TL,DR: The Lagomarsino Petroglyph site is easy to get to if you have a proper 4 wheel drive vehicle. It’s about 9 miles out Lousetown Road from SR 341 (Geiger Grade Road) Near Virginia City in Storey County, Nevada. Thousands of petroglyphs, lots of mud, your phone won’t work, don’t mess around in mines, pack out your trash. SUBSCRIBE TO THE CHANNEL

  • Difficulty: 3 (of 5)
  • Distance: 10 miles
  • Time: 1:15 one way

Exploring Public Lands in the West

One of the things I love most about living in Nevada is the easy access to the backcountry. Reno, NV is surrounded on all sides by public land that we can all access any time of the day or night for recreation and exploration.

Exploring the Virginia Range by Jeep. Photo by David Calvert
Exploring the Virginia Range by Jeep. Photo by David Calvert

This is something those of us who grew up in the west may take for granted, but last year we took a family trip to Austin Texas, and learned that those opportunities just don’t exist everywhere.

The Virginia Range

Case in point. If you live in central Reno, a modern urban city that’s about to boom” in some estimations, you can still get to the middle of nowhere and be back in time to wash the mud off your truck for the Symphony.

Exploring the Virginia Range, Nevada

Virginia City lies in the middle of the Virginia Range mountains. This range extends from Carson City in the south to Interstate 80 in the north. It’s almost completely undeveloped, crisscrossed with dirt tracks and starkly beautiful in a way only the high desert can be. And for those of us who crave remoteness and isolation, it’s a quick and easy fix from the depths of suburbia.

Lagomarsino Petroglyph Site

As we all know, North America, particularly the area that for the last tiny fraction of the Holocene epoch we’ve been calling the United States of America has mostly been sparsely populated by indigenous peoples.

Petroglyph Panels at Lagomarsino Canyon

Likely these petroglyphs predate the modern Great Basin Native American populations, and the thousands of individual images span the last 12,000 years.

The surreal images with the backdrop of the stark high desert landscape is amazing. The petroglyphs are etched into of the volcanic rocks leaving light colored lines in the ochre patina. That patina develops with exposre to the elements over tens of thousands of years, so they aren’t going away any time soon.

Aliens and Spaceship Petroglyphs at Lagomarsino

Always remember that it is illegal damage or remove any artifacts from a cultural site like this. Please respect it.

How To Get There

Info and directions on how to get to Lagomarsino are intentionally vague. As a mostly undeveloped cultural site, there are no facilities or staff to regulate visitors and precent theft or damage of the petroglyphs. That said, the site is pretty nice. There isn’t a lot of trash, nor is there obvious signs of the kind of shenanigans that usually go on in the middle-of-nowhere Nevada, namely, shooting and off-roading.

From Reno, take SR 341 (Geiger Grade Road) towards Virginia City. Past the summit you’ll find Lousetown Road. Turn left here. The petroglyph site is about 9.5 miles out and takes a little over and hour each way. Follow the most traveled route. Past the fire station the route stays in the canyon bottom.


Wrecked car marking the entrance to Lagomarsino Canyon. Photo by David Calvert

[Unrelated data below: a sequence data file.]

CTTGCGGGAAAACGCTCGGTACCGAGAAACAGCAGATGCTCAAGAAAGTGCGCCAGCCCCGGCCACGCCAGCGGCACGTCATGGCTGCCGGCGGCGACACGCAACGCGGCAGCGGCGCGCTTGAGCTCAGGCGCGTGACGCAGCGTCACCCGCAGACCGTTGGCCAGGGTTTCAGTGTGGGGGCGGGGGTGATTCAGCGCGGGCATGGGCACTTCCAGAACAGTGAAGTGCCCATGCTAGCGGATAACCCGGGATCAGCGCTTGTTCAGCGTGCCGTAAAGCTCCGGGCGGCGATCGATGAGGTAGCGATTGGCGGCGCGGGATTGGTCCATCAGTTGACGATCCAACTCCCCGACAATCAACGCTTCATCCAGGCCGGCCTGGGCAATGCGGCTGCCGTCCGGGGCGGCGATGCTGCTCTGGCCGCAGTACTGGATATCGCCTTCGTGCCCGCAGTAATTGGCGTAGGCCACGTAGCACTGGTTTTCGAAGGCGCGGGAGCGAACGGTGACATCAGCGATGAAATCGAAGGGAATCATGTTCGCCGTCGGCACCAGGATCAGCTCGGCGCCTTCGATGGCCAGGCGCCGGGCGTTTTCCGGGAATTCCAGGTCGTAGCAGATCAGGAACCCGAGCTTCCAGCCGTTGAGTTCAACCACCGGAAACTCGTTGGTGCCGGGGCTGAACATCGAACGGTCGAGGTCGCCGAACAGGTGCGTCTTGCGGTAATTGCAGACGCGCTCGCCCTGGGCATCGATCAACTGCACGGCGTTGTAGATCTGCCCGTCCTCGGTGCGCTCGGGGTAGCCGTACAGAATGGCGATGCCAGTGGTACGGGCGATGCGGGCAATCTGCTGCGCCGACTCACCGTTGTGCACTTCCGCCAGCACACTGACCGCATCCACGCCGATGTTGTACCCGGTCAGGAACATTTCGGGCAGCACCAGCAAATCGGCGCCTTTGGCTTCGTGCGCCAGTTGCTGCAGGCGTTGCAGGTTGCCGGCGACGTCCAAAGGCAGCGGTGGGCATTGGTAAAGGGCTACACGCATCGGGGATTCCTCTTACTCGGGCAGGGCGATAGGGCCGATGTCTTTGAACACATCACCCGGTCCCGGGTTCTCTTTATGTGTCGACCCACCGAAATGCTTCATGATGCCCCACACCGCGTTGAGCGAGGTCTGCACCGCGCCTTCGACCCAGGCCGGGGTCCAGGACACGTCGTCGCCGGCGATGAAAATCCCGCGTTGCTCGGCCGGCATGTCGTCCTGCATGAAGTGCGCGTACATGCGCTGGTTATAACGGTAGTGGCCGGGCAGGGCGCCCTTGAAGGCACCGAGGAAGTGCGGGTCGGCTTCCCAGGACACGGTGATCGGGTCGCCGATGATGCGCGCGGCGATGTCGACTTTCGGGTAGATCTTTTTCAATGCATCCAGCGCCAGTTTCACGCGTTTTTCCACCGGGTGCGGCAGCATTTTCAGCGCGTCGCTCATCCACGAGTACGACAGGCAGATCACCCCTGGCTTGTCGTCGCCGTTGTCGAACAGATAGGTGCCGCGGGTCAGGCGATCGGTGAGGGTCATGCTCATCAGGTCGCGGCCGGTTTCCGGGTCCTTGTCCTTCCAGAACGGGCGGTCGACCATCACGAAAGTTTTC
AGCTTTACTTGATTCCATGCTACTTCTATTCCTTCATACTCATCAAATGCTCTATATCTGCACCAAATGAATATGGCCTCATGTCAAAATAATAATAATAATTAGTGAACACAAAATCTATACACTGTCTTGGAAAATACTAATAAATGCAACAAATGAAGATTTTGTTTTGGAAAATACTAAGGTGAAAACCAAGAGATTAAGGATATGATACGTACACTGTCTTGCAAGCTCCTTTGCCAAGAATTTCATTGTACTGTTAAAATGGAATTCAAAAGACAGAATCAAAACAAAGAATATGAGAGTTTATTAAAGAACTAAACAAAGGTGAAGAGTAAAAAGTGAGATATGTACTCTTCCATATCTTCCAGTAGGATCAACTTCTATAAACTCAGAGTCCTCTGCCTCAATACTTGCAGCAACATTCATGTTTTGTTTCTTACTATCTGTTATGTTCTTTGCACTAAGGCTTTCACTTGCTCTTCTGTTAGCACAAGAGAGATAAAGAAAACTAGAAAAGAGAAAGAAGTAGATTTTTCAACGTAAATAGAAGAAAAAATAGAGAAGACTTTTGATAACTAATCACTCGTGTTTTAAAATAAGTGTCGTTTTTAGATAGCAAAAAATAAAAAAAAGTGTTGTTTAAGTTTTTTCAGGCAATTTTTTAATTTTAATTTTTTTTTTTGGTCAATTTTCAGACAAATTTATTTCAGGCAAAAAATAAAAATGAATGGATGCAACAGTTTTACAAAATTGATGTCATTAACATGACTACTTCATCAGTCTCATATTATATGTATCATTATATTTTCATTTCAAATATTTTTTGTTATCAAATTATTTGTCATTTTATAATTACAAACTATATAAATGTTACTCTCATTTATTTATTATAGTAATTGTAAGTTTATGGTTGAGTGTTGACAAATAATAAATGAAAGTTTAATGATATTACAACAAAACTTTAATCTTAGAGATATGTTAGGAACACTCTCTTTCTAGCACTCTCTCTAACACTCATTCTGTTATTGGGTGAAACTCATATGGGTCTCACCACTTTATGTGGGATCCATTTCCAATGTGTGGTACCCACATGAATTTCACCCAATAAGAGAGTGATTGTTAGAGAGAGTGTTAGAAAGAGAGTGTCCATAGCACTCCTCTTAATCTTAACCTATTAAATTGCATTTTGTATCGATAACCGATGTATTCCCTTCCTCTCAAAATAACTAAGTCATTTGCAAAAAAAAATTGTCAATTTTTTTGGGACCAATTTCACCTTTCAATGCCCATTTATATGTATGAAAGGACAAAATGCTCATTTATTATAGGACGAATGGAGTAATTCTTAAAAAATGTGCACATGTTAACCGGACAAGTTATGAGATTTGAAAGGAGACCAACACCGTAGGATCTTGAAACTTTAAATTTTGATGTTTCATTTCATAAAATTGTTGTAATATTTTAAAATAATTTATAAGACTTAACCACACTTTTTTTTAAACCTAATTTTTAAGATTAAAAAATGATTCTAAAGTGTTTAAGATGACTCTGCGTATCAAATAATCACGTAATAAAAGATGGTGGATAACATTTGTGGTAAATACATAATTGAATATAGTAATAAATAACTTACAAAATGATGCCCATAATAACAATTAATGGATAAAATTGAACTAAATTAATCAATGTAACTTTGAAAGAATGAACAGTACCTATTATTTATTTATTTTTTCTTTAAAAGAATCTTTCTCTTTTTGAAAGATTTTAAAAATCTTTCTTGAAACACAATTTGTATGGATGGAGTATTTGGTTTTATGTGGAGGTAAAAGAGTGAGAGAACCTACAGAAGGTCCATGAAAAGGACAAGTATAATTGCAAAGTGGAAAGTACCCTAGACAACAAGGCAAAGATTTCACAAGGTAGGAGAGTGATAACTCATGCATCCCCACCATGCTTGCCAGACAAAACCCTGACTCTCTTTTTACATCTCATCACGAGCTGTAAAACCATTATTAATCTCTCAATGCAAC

Wrecked car marking the entrance to Lagomarsino Canyon. Photo by David Calvert


Once through the first canyon, bear right at a major intersection. From there cruise down the switchbacks and follow the route under power lines into Long Valley canyon. You’ll find a wrecked pink car. Ford the creek here and proceed to the small parking area behind a locked gate.

Lagomarsino Petroglyph Site Info Sign. Photo by David Calvert
Lagomarsino Petroglyph Site Info Sign. Photo by David Calvert

A short hike will get you to the petroglyph site, though there are petroglyphs all along the North side of the canyon.

Be Prepared

Mud encountered en route to Lagomarsino Canyon
Mud encountered en route to Lagomarsino Canyon. Photo by David Calvert

This trek requires true 4 wheel drive. All wheel drive crossovers and SUVs will likely not make it due to clearance issues mostly, though in wet or muddy conditions traction will also be a limiting factor. There is little to no phone coverage out there. That means the maps on your phone won’t work, even if your GPS still knows where you are, you won’t be able to download the map.

Getting up those two switchbacks will be a challenge in the mud. The Jeep Wrangler Rubicon here has mud tires and locking differentials front and rear. My 4Runner has a locker in the rear. Don’t assume that because you have Jeep or a 4Runner that it’ll be that easy for you. It may not be.

Even still I managed to take a bad line and smash my skid plate on a boulder. That’s never a good sound to hear, but there was no damage, and I was able to back off it and crank through the switchback.


More Info on Lagomarsino Petroglyphs

  • Lagomarsino Canyon 10,000 Years of Art
  • Wikipedia Article
  • The Nevada Rock Art Foundation


The video above was written and directed and produced by Arborglyph, a Reno video producer.

Additional videography and imagery was provided by David Calvert,, and Lightning Dragon.





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  • Nevada rock art foundation and archeologists have been trying to keep this location secret to help protect it. Your article and directions have increased traffic and also damage to the petroglyphs.

    • This has never been a secret. It’s been on Google Maps for many years.

      I’ve been back many times since I posted this and have noticed no damage to the petroglyphs.